Example projects and code on GitHub are supplied to support the Arm-based IoT Kit for Cloud IoT Core.
getting started guide assumes you have enabled Google Cloud IoT Core in your GCP concole. It will step you through setting up the gcloud SDK tools, getting your Raspberry Pi 3 connected to the internet and securely registered as a device with a Google Cloud project.
• 1x Pi3
• 1x Power Supply
• 1x I2C Temp/Pressure/Humidity Sensor
• 1x 8-Channel 10-bit ADC with SPI
• 1x 8Gb SD with latest Raspian pre-loaded
• 1x Breadboard
• 1x Servo
• 1x Joystick (pluggable into breadboard)
• 1 x Small pixel screen
• 1x Photo cell- CdS photoresistor
• 1x Premium Male/Male Jumper Wires - 20 x 6" [150mm]
• 1x Assembled Pi Cobbler Plus - Breakout Cable - for Pi B+/A+/Pi 2/Pi 3
• 1x 8 Channel ADC
• 5x 10K 5% 1/4W Resistor
• 5x 560 ohm 5% 1/4W Resistor
• 1x Diffused 10mm Blue LED
• 1x Electrolytic Capacitor - 1.0uF
• 2x Diffused 10mm Red LED
• 2x Diffused 10mm Green LED
• 2x Diffused 10mm Blue LED
• 2x Breadboard Trim Potentiometer
• 3x 12mm Tactile Switches
Example projects and code are supplied to support the Arm-based IoT Kit for Cloud IoT Core (kit including RasPi3) from Adafruit
If you purchased the kit that includes the Raspberry Pi 3 Model B, this comes with a pre-formatted NOOBS microSD card. Simply inserting the card into the Pi and powering up the Pi with the included 5v micro USB power supply will boot the Pi and with no interaction, it will default to installing the Raspbian Linux distribution. This is what we want. There are many ways to get a Raspbian and the Pi set up for Google Cloud IoT Core functionality but this guide will focus on getting Raspbian on your WiFi network and headless with secure shell running, gcloud tools installed and IoT Core dependencies for Python installed. These steps will require an HDMI monitor, USB keyboard and mouse.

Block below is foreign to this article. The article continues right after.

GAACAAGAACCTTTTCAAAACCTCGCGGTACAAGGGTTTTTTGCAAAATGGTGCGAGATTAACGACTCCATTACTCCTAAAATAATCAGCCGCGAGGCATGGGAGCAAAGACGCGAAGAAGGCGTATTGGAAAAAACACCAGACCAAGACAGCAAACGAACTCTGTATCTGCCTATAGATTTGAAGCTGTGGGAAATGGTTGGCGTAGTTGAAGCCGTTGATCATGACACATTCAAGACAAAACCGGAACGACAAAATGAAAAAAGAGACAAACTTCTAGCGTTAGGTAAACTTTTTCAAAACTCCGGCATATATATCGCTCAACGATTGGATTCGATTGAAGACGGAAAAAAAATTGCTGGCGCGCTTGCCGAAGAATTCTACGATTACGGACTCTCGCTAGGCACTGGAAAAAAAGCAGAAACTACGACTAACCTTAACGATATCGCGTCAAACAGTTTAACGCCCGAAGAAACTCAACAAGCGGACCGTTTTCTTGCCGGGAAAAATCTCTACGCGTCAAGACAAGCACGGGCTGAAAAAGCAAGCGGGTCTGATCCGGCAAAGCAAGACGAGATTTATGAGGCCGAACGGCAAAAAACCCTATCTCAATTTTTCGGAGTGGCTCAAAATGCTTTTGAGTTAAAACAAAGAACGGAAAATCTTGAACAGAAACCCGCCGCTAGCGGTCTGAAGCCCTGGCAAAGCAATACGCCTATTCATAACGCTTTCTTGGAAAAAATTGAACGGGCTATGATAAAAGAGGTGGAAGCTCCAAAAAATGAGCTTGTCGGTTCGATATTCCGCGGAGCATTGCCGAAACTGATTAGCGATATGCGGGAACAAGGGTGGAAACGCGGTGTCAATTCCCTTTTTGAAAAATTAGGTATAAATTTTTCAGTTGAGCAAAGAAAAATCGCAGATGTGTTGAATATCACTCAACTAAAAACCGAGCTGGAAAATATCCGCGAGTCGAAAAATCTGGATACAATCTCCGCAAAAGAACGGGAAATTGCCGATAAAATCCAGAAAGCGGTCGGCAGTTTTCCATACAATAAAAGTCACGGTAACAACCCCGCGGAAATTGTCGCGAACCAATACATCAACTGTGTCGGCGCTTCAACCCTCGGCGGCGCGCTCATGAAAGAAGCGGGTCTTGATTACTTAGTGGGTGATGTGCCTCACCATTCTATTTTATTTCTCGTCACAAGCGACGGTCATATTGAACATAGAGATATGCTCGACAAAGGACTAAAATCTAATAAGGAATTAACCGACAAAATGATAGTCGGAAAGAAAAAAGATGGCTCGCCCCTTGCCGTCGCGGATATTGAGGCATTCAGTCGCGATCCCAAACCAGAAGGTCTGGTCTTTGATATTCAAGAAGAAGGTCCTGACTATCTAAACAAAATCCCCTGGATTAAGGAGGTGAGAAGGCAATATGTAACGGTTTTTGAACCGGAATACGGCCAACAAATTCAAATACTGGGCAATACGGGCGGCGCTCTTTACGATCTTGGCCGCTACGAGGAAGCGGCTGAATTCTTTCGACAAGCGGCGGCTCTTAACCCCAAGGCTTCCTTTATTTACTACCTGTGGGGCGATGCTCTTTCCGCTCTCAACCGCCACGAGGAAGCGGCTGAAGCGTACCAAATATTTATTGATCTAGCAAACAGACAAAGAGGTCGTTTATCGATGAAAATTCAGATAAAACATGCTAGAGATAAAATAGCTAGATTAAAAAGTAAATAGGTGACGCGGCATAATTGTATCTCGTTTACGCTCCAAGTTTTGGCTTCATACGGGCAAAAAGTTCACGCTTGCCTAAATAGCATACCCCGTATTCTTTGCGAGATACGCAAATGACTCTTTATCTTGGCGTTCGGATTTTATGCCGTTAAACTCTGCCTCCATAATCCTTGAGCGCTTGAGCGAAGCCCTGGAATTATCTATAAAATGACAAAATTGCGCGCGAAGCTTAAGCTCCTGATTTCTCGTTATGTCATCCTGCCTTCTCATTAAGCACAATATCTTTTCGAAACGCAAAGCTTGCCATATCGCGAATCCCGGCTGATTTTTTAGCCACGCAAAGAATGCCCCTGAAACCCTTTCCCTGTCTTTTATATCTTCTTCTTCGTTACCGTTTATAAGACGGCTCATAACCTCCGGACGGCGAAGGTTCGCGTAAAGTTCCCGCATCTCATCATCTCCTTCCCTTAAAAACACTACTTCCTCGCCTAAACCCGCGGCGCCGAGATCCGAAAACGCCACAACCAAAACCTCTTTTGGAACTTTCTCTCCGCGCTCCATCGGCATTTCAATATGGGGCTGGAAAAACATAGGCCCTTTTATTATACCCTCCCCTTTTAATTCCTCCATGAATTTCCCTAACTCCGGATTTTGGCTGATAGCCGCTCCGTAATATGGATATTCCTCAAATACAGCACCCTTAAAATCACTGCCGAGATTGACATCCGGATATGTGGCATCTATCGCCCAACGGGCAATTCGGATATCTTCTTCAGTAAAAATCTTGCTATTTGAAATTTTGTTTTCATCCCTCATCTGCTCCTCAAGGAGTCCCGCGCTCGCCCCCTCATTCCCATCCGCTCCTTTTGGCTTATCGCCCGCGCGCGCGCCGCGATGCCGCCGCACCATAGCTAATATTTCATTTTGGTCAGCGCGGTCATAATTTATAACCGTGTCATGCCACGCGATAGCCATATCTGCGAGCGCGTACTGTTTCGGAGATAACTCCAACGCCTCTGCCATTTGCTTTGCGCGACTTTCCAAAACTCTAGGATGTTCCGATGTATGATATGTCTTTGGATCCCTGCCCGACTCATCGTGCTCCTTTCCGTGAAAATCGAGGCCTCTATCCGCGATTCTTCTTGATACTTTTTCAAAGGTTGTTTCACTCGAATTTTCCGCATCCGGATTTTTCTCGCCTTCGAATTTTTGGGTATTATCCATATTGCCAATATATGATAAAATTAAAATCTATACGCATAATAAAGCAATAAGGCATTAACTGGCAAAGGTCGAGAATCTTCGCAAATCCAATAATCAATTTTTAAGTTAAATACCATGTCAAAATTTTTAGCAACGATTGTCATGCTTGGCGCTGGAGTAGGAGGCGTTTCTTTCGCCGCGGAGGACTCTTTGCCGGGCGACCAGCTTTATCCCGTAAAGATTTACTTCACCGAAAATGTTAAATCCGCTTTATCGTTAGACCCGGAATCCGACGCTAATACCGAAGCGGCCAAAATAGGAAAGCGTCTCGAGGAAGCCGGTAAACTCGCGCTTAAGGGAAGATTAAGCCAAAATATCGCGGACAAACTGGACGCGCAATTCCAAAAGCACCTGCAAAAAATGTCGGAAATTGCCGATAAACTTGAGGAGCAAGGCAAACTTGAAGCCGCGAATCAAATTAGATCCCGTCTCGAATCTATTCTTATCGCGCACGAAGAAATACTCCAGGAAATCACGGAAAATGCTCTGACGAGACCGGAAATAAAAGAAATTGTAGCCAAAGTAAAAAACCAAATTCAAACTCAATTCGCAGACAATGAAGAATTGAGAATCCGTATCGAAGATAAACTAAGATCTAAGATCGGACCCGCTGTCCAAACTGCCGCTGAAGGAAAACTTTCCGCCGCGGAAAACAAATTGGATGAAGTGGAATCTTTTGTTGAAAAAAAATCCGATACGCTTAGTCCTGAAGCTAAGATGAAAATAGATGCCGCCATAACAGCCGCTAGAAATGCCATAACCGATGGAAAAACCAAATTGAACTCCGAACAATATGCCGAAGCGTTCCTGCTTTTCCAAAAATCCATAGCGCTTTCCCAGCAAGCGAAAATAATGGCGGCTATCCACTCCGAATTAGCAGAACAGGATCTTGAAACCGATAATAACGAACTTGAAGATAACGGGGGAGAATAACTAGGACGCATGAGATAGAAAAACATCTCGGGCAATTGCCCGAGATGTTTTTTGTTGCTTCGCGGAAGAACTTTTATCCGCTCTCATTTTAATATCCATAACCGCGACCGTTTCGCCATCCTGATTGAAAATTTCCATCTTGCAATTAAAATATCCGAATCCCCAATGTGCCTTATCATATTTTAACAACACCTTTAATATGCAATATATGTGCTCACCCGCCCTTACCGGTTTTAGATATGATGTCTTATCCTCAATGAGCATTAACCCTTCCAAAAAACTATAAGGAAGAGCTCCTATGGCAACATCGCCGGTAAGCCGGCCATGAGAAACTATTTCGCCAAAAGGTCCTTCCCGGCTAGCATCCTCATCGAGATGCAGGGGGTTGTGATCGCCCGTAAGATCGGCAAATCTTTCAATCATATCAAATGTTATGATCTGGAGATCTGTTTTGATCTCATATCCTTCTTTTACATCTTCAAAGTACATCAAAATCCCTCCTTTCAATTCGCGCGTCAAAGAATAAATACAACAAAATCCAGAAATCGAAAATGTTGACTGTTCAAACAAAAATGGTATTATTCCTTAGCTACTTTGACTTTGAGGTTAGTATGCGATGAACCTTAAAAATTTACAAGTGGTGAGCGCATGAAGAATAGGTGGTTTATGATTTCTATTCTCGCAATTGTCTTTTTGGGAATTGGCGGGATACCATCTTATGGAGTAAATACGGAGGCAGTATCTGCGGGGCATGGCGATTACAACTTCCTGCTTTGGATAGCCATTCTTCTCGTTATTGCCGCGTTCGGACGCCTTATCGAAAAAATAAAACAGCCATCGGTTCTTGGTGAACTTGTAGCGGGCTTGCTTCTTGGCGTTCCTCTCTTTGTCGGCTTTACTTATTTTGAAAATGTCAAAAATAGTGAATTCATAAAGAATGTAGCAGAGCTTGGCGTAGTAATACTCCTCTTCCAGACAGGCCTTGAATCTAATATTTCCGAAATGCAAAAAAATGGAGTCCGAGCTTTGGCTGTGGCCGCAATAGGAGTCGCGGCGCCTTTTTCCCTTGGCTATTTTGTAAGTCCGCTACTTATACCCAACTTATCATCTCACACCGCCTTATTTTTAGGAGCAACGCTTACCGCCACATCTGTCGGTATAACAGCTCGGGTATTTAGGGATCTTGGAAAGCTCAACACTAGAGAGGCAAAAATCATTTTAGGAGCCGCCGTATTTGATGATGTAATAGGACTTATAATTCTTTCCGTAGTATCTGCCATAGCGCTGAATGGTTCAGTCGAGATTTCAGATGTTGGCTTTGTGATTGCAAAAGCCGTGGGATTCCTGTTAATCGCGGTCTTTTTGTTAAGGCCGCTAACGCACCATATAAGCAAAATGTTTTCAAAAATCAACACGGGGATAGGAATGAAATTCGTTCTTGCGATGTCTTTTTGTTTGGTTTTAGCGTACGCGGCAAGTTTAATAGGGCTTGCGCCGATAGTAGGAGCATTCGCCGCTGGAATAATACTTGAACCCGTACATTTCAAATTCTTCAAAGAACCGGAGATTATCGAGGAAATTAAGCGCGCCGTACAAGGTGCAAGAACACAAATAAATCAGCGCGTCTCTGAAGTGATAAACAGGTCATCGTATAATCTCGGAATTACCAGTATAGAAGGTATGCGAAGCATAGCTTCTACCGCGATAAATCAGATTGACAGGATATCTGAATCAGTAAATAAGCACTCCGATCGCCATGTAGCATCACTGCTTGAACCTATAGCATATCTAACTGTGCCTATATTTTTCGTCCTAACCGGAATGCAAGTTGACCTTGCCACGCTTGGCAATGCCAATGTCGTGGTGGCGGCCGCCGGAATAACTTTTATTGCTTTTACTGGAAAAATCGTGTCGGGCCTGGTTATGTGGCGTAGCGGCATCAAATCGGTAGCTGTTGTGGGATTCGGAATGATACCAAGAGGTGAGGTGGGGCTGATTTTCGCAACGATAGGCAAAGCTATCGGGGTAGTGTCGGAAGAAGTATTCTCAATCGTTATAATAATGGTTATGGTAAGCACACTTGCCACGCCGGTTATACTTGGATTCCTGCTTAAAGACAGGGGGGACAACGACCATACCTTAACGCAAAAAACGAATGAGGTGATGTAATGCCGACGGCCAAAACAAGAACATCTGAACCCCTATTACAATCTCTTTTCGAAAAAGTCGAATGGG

- Hook up an HDMI monitor, USB keyboard and mouse (plug in an Ethernet cable if you do not intend to use WiFi) then power up your Pi. Once booted, use the WiFi menu in the upper right hand corner of the screen (it should appear with two red 'x's on boot) to connect to the SSID of the wireless network you wish to use. This assumes your network has a DHCP service running on it. If your network has corporate security features, please use another guide appropriate to the type of security required [most require creative use of the wpa_supplicant command and configuration in /etc].
2. Use the Raspberry menu to access Preferences->Raspberry Pi Configuration. Under the system tab you can change the hostname to whatever you like and set Boot to CLI (not Desktop); this is optional. Under the Interfaces tab enable "ssh" if you intend to use the Pi without a keyboard and monitor going forward. Enable SPI and I2C while you're there. Under the Localisation tab, set up your Locale, Time Zone and Keyboard preferences. A reboot is required after this. All of these options are also available with the raspi-config command in a terminal shell.
3. Once rebooted and connected to a network we can secure shell into our Pi remotely or use the command line directly to update our Linux distro and Raspberry Pi 3 firmware. The default uersname is "pi", default password is "raspberry ". To get the Pi's IP, use the command "ifconfig" or nmap your subnet for new ssh services. However you connect, update your Pi with the following commands and change your pi's default password with the "passwd" command if you so choose.
Get root access for updates
This step can take a while due to the number of packages installed by default on the Pi, feel free to uninstall the wolfram-engine, browsers, office applications, etc. at your discretion before running the updates
apt update && apt upgrade && apt dist-upgrade